Human Rights, Perestroika, and the End of the Cold War

July 2009
Paperback
9781601270405
$24.95
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A diplomatic memoir unlike any other, this volume takes the reader behind the scenes on both sides of the Cold War as two men form an unlikely partnership to help transform Soviet-American relations.

When U.S. assistant secretary of state Richard Schifter first met Soviet deputy foreign minister Anatoly Adamishin to discuss human rights, the Reagan administration was still skeptical of Gorbachev’s reformist credentials. But skepticism soon gave way not just to belief but to active support. Like their immediate superiors George Shultz and Eduard Shevardnadze, Schifter and Adamishin became partners in the process of rapprochement. Together, they helped free political prisoners, spur Jewish emigration, support perestroika against its domestic enemies, and contribute to the mutual trust that allowed the Cold War to end swiftly and peacefully.

Each chapter consists of two parts, one by each author, that offer complementary perspectives on the same events. The result is a volume that reveals much about the policymaking process during a historic era and exemplifies the power of diplomatic negotiation. It also argues provocatively that once the Cold War had ended, U.S. assistance to the Soviet Union could have helped prevent Gorbachev’s fall from power, which ultimately damaged the democratic cause in Russia.

“This unique, joint memoir reveals a behind-the-scenes look at the U.S.-Soviet policymaking process at the end of the 20th Century. The authors provide a fascinating account of their roles in moving the issue of human rights up the foreign policy agenda.”

—Robert Kagan, Carnegie Endowment for International Peace

“Of all the factors that led to the downfall of Soviet Communism and the end of the Cold War, the issue of human rights stands out. Human rights are the very antithesis of Communist ideology and practice, and sapped at their foundation. Adamishin and Shifter offer invaluable insights into how the softest of all elements of soft power triumphed over a regime built on force and fear. More than a study of recent history, this is a much-needed encouragement for all those who aspire to a world with a human face.”

—Dmitri Trenin, Director of the Carnegie Moscow Center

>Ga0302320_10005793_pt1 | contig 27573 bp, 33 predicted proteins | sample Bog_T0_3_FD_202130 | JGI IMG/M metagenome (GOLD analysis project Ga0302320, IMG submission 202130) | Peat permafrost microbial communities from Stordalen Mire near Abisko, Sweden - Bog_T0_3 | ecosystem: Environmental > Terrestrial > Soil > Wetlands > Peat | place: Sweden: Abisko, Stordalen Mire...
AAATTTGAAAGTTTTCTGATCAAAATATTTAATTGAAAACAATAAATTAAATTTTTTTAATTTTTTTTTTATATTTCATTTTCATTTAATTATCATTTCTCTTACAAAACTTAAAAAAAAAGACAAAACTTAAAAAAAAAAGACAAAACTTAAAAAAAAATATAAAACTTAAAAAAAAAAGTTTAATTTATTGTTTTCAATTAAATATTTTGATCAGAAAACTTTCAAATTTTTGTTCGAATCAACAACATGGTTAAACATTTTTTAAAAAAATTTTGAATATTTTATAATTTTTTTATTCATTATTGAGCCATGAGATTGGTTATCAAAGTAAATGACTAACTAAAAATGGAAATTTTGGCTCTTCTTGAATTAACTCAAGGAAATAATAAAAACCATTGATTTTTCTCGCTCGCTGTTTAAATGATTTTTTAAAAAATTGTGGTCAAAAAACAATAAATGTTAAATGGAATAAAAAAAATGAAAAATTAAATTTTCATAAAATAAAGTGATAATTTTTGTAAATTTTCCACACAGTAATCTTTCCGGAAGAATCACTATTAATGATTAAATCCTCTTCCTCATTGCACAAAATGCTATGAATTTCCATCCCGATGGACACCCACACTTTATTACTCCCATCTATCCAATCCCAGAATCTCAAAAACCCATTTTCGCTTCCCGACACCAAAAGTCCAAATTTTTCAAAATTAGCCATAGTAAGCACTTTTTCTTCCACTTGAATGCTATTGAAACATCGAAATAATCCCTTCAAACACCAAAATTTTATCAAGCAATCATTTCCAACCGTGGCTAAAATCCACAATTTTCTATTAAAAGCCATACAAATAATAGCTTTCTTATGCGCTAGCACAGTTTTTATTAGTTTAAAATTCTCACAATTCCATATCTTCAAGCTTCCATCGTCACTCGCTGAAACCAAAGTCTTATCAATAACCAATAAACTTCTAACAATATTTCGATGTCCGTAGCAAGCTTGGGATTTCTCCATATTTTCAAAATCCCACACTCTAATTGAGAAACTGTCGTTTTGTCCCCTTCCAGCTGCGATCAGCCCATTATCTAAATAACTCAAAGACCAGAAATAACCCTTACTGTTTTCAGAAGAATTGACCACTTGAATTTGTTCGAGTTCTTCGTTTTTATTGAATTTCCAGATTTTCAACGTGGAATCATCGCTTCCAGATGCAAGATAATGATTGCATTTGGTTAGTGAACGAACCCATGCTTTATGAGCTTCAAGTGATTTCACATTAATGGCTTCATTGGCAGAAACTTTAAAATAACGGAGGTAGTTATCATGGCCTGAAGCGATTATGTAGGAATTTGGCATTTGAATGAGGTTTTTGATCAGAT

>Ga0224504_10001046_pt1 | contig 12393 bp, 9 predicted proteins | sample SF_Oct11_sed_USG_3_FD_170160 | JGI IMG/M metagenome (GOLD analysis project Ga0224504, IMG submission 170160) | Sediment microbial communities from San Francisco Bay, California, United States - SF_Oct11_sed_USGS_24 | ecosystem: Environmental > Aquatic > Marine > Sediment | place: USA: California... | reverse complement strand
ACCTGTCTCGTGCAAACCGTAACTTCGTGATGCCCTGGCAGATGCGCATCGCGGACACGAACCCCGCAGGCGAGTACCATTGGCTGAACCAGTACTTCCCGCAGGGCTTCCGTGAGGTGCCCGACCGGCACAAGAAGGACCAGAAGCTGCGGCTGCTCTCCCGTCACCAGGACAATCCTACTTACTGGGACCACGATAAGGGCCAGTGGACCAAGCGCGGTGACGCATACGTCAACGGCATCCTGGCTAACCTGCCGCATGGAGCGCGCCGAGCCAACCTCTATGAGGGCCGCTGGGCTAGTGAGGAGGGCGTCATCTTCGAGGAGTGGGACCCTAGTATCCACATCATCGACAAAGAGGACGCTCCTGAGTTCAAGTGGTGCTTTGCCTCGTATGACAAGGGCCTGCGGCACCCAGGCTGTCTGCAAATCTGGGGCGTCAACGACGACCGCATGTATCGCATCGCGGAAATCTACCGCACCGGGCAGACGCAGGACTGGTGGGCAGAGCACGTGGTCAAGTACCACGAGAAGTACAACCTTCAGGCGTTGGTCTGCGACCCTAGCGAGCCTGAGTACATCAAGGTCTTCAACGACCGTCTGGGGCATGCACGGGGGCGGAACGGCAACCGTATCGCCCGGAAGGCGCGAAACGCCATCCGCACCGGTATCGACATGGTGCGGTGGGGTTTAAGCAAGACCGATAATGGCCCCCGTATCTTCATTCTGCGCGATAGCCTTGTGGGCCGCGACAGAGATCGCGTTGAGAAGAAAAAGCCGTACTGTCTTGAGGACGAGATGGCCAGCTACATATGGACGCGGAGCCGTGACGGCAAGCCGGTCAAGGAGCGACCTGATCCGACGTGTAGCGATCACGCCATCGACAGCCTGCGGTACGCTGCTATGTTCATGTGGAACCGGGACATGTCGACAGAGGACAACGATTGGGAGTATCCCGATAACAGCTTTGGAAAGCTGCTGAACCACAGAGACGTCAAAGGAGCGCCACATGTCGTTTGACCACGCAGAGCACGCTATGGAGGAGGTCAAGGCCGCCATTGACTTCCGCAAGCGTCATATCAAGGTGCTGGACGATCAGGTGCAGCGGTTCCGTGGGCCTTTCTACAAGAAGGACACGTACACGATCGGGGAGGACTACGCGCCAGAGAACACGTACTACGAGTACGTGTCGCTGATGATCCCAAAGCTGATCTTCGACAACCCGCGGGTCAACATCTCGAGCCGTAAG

“In recounting the experience of the senior negotiators on one of the key issues that arose during the Cold War, the authors provide valuable insight into negotiations that have received relatively little attention as compared to those on arms control and geopolitical issues. Their comments are also very useful in combating some widespread misconceptions about the nature and achievements of Gorbachev’s perestroika.”

—Jack F. Matlock, Jr., U.S. Ambassador to the USSR, 1987-1991

“Of all the factors that led to the downfall of Soviet Communism and the end of the Cold War, the issue of human rights stands out. Human rights are the very antithesis of Communist ideology and practice, and sapped at their foundation. Adamishin and Shifter offer invaluable insights into how the softest of all elements of soft power triumphed over a regime built on force and fear. More than a study of recent history, this is a much-needed encouragement for all those who aspire to a world with a human face.”

—Dmitri Trenin, Director of the Carnegie Moscow Center

Anatoly Adamishin

Anatoly Adamishin has had a distinguished career in the foreign ministry of both the Soviet Union and the Russian Federation, serving as a deputy foreign minister and as ambassador to Italy and the United Kingdom.

Richard Schifter

Richard Schifter practiced law before entering government service, where his appointments included assistant secretary of state for human rights and humanitarian affairs, counselor in the National Security Council, and special adviser to the U.S. secretary of state.

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